The higher level the language, or the more domain specific, the more this is the case, “invisible foundations”. I had a problem to solve in Python, the answer was use that function in NumPy. Learned nothing. I use POV-Ray (a ray tracer) for near three decades now. Still could not write a ray tracer. It is very good for learning basic skills and 3D vector math (and you can do sound with it, kind of).

If sound is the targeted “interesting part”, you can pick any language that let’s you write a wav file. It may be slow and certainly not real time. You can write any synthesis or DSP algorithm in Python or Lisp or Nim or …

I think the kind of math you need depends on what you want to do.

I’m mainly interested in generative composition, not as much in sample-level signal processing. While filter design and FFTs (trigonometry of complex numbers) are interesting, for myself, I don’t feel a need to master them. But I do need to be very comfortable with manipulating time and pitch values, and with mapping modulator signals onto real-world ranges.

For a quick example – a common use case is to produce a number of detuned oscillators. Math concepts involved:

  • Frequency is an exponential scale, so detuning would be multiplying by a ratio close to, but not equaling, 1.

  • The ratio should itself follow an exponential scale: not 1 + x and 1 - x, but x and 1/x.

  • So your first thought might be to have a detun parameter (deliberately misspelled so as not to conflict with the Event default \detune value), and ExpRand(detun.reciprocal, detun).

  • But then, what if you want to change detun while the synth is playing? Neither ExpRand nor TExpRand update continuously.

  • Another way to write 1/x is x ** (-1). And x is x ** 1. So you could get exponentially distributed detuning values by producing linear random numbers between -1 and 1, and raising x to that power. As you change x, the range of ratios will shrink closer to 1, or expand farther away from it.

a = {
	var n = 10;
	var freq = 400;

	// this is arbitrary, could be a synth control (arg)
	var detun =, 1.2, 1);

	// here we turn 'detun' into randomized ratios
	var detunes = Array.fill(n, { detun ** Rand(-1, 1) });

	var oscs = * detunes);
	var mix =;, 3000) * 0.1


… nothing earthshaking here, but it does depend on algebraically rephrasing the concept of an exponentially distributed set of ratios – boring for real mathematicians, but musicians might need to dust off some of this old stuff from middle school. (Similarly, “how to write a rhythm using this function that occupies a total of ‘n’ beats” is an integration problem from calculus, etc.)


I just wanted to say thank you to all that contributed so much to this thread. It’s a lot for me to chew on and I appreciate it greatly. This community seems great. I suck at SC, but am really passionate about it, so having a community that is nice (yall really could have been snarky instead of engaging on this topic), is truly a blessing.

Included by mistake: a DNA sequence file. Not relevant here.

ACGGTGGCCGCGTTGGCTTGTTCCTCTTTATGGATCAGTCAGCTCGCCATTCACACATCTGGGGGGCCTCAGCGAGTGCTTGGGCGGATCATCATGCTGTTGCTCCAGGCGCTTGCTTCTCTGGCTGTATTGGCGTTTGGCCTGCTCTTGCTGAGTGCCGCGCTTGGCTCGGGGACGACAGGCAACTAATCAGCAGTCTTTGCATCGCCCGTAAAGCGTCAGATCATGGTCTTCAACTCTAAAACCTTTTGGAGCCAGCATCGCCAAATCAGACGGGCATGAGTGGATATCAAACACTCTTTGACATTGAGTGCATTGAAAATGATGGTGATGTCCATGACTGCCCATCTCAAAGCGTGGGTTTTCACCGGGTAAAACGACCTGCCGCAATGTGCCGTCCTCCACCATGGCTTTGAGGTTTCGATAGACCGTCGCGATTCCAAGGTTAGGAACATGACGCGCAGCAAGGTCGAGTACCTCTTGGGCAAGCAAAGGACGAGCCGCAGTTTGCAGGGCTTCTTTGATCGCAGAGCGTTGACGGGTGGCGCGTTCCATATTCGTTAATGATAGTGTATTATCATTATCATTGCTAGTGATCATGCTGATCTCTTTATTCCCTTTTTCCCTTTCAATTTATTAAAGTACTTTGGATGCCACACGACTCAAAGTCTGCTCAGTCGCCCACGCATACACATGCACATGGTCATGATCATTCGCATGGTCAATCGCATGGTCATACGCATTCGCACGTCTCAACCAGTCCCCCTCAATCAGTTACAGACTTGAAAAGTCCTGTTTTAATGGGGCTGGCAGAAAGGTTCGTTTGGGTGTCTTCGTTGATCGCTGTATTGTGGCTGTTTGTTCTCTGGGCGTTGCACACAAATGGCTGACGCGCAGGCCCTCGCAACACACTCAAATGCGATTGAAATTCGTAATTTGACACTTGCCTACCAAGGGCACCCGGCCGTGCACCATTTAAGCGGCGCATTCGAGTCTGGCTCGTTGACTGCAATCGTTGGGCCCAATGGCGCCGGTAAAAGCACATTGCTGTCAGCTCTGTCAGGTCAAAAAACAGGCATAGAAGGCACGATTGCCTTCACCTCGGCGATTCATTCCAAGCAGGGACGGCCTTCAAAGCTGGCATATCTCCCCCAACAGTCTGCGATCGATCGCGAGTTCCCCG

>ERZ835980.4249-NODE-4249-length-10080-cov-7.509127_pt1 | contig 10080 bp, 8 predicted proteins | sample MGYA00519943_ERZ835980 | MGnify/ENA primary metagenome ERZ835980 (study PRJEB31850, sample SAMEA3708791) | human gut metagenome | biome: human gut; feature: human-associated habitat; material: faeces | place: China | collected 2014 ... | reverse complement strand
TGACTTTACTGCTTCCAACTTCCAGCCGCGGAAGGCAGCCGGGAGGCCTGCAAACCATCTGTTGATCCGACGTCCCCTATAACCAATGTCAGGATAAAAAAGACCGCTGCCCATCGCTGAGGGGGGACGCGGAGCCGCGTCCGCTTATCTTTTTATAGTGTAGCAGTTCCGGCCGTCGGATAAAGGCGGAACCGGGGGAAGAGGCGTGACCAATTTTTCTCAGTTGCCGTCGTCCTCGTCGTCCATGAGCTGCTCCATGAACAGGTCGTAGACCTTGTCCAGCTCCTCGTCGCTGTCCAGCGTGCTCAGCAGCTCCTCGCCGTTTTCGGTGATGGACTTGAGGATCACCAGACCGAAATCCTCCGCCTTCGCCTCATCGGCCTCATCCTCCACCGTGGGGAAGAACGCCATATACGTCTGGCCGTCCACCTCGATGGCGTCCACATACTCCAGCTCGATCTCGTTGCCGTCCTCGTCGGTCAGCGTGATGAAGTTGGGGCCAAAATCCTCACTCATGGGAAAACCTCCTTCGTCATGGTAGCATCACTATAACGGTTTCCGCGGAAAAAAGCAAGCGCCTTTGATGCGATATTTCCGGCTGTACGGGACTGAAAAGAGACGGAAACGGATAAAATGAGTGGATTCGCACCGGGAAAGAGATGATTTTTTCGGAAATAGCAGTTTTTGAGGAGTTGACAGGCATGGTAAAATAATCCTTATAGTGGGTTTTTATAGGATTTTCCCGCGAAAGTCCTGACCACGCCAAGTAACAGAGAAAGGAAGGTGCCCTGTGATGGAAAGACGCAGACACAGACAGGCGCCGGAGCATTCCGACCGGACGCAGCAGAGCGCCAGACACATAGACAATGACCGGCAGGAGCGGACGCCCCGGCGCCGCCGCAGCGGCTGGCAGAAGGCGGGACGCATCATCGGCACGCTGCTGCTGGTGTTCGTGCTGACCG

Have a great day everyone!


There’s a book called ‘cool math for hot music’ that also seems promising

@thresholdpeople I just got both volumes of Musimathics by Gareth Loy. I like the writing style so far. I got the second book in physical format, so I haven’t looked through it yet but it looks great.

Other than a few books, just being able to go through other people’s code is helping

Thanks again

Another great book on math and music is Dave Benson’s Music: A Mathematical Offering. The pdf is free on his website:

IMO that’s perfectly fine. I’m teaching SC in a sound synthesis course and it’s the first programming language for most participants. When going to use it for sound synthesis primarily you might want to do extra exercises with the SC language to train loops, conditionals etc. I think a good way to do this is to start with easy musical problems (rhythms, scales etc.) and write little functions for these.

Sure, to understand FFT the basics of complex numbers (and the relation to trigonometry) are actually necessary. On the other hand, I tend to think that for musical applications basic math skills are sufficient and the practical/artistic value of sophisticated math is sometimes overestimated (saying this as someone having a math background myself). Look at something like the greatest common divisor resp. least common multiple or the Xenakis sieves, these integer applications are easy to understand and you can immediately get a lot of interesting structures and sounds from them.

Here some examples from a recent thread on the list, nudged by Nick Collins

I’d recommend starting with easy things first and learn and dive into more complicated math over time.

So…that looks complicated to me. I think my math education is lower than you assume, haha. Thanks for the tips though, I’ll be researching…probably forever.

Yes. This is complicated. But not because the math is particularly difficult. It just takes a minute to wrap the mind around.

Here is a rhythm made from ((5,5,8)U(5,6,8)) INT ((8,2,5)U(8,3,5)U(8,4,5))

At least I think so…I didn’t comment my code:

a = Array.fill(40, {0});
b = Array.series(5, 5, 8).addAll(Array.series(5, 6, 8));{arg item; a.put(item, 1)};

c = Array.fill(40, {0});
d = Array.series(8, 2, 5).addAll(Array.series(8, 3, 5).addAll(Array.series(8, 4, 5)));{arg item; c.put(item, 1)};

({arg i; if((c[i]==1)&&(a[i]==1),{a.put(i, 1)},{a.put(i, 0)})};

Yes, the math is simple, but the resulting structures are (phenomenologically) interesting. IMO that’s what makes a generative principle especially attractive for music applications. With sieves the degree of perceived randomness can be controlled with tweaking the prime factors, a clever and versatile concept.

I’ve implemented Sieves and Sieve patterns for different logical operators with several options and analysis tools in miSCellaneous_lib.


x = Sieve.union(5, 6, `40)

-> Sieve(points, List[ 0, 5, 6, 10, 12, 15, 18, 20, 24, 25, 30, 35, 36, 40 ])


-> Sieve(intervals, 0, List[ 5, 1, 4, 2, 3, 3, 2, 4, 1, 5, 5, 1, 4 ])

// or

r = PSVunion_i([5, 6], limit: 40)


-> [ 5, 1, 4, 2, 3, 3, 2, 4, 1, 5, 5, 1, 4 ]

1 Like

Awesome. That miSCellaneous_lib is a treasure trove!


Understanding mathematics is an enhancement, but expression is transcendent